With the announcement of a Hollywood adaptation of  Isaac Asimov’s ‘The Caves of Steel,’ the timing is right for a fresh analysis of the book. This is the first book in Asimov’s Robot Series. It was first published as a novel in 1954 by Doubleday. It is probably the first novel to expertly combine a detective story with the science fiction genre.

The crime to be solved is a murder of a Spacer roboticist which occurs before the novel begins. Julius Enderby — New York City’s Commissioner of Police — assigns detective Elijah Baley to the case. He is paired up with R. Daneel Olivaw, an android that looks exactly like the murdered roboticist.

The setting of the story is complex and detailed, traits shared by other Asimov novels. Earth cities have separated themselves from nature and the outdoors. The population lives in hermetically sealed cities, and agoraphobia is the norm. Fear of germs is also present. Many people wear nose plugs to prevent infection even when the risk is extremely low. Typically, Spacers do not share these irrational fears. They tend to be wealthier than native Earth citizens and frequently use robot labor. Natives don’t trust robot labor, which makes Olivaw’s involvement much more dramatic.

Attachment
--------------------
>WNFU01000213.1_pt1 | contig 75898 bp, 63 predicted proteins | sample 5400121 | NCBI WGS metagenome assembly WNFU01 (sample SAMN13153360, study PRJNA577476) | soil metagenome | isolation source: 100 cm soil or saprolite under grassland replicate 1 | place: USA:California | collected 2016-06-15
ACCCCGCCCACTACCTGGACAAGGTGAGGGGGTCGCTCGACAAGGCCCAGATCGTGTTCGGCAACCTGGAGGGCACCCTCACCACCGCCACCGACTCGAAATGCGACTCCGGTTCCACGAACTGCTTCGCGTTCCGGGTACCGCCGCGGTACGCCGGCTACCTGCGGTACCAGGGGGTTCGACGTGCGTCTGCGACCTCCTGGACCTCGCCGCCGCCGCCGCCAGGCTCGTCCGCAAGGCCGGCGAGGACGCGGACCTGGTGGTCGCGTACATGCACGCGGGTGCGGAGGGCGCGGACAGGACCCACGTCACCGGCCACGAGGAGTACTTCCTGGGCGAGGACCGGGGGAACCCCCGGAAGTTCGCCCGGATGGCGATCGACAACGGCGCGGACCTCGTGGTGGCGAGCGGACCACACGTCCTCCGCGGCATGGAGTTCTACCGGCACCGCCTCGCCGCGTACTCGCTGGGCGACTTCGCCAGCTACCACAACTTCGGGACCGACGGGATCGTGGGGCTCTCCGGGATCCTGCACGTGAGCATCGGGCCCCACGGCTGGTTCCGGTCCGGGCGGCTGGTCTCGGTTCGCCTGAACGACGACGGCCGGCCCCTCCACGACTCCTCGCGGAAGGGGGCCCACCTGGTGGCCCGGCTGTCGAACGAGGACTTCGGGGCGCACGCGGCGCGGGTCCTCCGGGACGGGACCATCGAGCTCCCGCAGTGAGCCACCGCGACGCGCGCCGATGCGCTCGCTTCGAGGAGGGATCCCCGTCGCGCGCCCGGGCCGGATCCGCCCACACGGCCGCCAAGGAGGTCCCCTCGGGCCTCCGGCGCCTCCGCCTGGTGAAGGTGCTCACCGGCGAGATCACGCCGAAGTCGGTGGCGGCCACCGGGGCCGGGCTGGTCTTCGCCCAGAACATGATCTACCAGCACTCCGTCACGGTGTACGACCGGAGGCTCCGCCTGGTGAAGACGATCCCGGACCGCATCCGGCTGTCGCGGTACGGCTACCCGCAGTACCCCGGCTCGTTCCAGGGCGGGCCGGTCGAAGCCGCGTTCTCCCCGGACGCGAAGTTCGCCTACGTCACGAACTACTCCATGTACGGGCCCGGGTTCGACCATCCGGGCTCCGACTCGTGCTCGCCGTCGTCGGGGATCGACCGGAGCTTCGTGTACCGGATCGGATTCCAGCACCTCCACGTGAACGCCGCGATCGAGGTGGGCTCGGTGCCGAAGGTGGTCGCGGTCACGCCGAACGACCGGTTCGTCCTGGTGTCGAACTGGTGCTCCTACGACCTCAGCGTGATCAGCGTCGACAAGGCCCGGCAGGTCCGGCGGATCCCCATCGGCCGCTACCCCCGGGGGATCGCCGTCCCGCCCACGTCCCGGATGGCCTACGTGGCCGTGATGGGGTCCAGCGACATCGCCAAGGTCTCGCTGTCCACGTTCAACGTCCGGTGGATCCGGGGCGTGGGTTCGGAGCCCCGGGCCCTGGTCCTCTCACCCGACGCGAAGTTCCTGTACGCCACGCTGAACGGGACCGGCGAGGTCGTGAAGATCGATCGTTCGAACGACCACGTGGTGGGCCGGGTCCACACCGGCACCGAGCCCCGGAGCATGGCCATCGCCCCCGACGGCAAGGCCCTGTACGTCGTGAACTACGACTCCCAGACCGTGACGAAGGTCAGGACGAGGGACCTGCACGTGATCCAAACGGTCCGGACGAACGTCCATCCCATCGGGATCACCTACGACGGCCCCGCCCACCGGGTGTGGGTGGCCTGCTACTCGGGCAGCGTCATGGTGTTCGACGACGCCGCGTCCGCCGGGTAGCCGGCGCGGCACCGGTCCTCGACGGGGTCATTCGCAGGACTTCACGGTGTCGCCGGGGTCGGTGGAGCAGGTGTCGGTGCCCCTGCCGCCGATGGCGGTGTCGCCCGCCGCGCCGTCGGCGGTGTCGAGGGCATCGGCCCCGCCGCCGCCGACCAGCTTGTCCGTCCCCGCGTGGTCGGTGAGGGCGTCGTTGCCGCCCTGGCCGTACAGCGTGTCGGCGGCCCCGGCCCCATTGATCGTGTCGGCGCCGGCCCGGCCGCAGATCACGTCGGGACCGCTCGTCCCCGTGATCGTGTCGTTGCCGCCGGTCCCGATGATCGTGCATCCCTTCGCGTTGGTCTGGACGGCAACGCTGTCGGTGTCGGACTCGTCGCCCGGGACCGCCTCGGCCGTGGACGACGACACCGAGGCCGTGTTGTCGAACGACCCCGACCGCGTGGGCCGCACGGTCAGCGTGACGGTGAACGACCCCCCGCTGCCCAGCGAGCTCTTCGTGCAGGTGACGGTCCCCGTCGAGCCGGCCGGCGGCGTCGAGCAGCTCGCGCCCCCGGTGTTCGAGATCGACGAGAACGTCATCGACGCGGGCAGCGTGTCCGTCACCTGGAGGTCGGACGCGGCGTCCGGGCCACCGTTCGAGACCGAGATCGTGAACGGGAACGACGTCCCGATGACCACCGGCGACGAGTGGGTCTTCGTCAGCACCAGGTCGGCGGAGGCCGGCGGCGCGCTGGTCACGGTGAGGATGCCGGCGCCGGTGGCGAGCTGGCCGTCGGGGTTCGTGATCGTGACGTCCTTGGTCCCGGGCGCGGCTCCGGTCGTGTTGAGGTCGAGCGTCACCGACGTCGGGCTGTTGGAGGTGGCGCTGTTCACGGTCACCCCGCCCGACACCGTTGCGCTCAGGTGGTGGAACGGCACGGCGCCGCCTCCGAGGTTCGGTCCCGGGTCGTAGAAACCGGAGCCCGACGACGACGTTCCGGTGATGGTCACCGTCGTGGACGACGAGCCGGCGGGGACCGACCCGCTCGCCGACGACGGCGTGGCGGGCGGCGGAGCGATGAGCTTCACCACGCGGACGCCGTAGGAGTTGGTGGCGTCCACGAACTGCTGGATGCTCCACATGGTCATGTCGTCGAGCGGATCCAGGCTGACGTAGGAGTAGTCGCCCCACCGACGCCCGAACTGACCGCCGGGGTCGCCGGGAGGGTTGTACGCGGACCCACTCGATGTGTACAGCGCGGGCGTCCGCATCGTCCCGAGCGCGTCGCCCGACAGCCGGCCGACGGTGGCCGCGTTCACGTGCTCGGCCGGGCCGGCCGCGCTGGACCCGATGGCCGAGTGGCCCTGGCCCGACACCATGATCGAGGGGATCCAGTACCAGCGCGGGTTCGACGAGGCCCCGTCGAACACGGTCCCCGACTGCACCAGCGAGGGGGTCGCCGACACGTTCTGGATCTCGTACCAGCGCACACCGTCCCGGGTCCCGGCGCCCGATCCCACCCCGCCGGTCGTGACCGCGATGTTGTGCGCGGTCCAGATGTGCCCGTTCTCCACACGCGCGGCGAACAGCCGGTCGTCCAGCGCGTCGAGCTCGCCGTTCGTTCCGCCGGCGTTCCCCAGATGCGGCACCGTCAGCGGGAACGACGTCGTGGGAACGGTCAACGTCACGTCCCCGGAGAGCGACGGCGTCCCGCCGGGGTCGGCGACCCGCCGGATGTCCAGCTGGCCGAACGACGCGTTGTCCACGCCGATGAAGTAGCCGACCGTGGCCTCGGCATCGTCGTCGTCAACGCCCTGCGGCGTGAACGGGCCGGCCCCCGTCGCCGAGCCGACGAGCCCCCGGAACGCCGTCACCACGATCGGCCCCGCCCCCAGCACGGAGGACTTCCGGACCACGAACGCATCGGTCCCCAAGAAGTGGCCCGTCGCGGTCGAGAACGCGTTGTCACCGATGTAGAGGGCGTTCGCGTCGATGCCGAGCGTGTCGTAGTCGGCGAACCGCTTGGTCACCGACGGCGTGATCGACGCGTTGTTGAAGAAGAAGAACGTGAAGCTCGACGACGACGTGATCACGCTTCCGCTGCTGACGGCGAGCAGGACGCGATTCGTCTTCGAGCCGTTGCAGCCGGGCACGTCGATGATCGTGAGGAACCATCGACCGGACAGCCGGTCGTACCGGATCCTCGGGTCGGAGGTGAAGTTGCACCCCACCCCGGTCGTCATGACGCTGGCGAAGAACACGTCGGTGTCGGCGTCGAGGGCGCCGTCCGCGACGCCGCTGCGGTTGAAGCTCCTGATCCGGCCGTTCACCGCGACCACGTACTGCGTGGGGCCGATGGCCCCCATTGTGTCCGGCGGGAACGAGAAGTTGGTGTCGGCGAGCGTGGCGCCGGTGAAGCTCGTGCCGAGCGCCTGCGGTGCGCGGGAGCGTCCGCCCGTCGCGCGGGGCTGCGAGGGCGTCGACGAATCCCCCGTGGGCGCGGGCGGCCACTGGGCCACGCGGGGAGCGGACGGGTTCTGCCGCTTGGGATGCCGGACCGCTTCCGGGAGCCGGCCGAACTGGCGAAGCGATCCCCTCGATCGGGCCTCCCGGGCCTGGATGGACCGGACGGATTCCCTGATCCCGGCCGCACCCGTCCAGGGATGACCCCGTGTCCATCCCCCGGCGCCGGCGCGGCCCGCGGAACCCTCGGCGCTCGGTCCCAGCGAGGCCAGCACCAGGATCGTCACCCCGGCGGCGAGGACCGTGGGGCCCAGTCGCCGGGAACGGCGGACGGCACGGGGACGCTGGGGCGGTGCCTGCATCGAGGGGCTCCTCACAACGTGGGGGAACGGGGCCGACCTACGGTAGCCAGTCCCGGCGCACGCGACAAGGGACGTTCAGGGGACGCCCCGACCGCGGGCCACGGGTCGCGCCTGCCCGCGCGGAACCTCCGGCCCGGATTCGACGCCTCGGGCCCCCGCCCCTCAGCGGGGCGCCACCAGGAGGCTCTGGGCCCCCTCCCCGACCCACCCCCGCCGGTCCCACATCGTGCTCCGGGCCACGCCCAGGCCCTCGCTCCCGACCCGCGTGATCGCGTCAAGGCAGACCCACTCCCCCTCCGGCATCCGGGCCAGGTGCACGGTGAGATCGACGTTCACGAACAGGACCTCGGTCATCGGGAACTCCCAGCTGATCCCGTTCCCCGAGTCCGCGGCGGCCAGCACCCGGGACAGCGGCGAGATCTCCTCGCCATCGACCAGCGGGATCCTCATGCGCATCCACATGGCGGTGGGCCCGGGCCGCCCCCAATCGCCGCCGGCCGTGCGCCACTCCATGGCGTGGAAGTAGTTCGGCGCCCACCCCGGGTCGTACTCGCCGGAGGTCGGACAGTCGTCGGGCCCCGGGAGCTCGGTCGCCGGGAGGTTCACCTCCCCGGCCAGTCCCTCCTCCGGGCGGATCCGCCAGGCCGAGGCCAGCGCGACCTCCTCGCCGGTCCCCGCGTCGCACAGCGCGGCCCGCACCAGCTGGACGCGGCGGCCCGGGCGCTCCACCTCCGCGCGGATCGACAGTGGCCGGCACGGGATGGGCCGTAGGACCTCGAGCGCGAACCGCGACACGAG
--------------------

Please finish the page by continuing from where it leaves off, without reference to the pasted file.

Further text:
Baley’s relationship with Olivaw is a contrasting one like in the best buddy cop films. Baley is like Mel Gibson’s character in ‘Lethal Weapon,’ but less insane, and Olivaw is similar to Danny Glover’s character: more logical and even-tempered. While Baley begins the story with a large amount of distrust for Olivaw and his robotic ways, as the novel progresses, Baley gains respect for the android and his abilities. Olivaw is not just a logical observer of human behavior. He is an advanced student of human psychology, and admits to Baley that he is fascinated by the human skill of persuasion.

The anti-robot sentiment in the novel is oppressive. Humans fear that robots will take their jobs, and at one point the anti-robot forces chase Baley and Olivaw. They are forced to use desperate measures in an attempt to escape. Extreme job anxiety was part of Asimov’s own life. He was a 9 year-old boy living in New York City when the stock market crashed in October of 1929, and since he was an extremely intelligent child, the ravages of the Great Depression must have been particularly difficult for him to endure.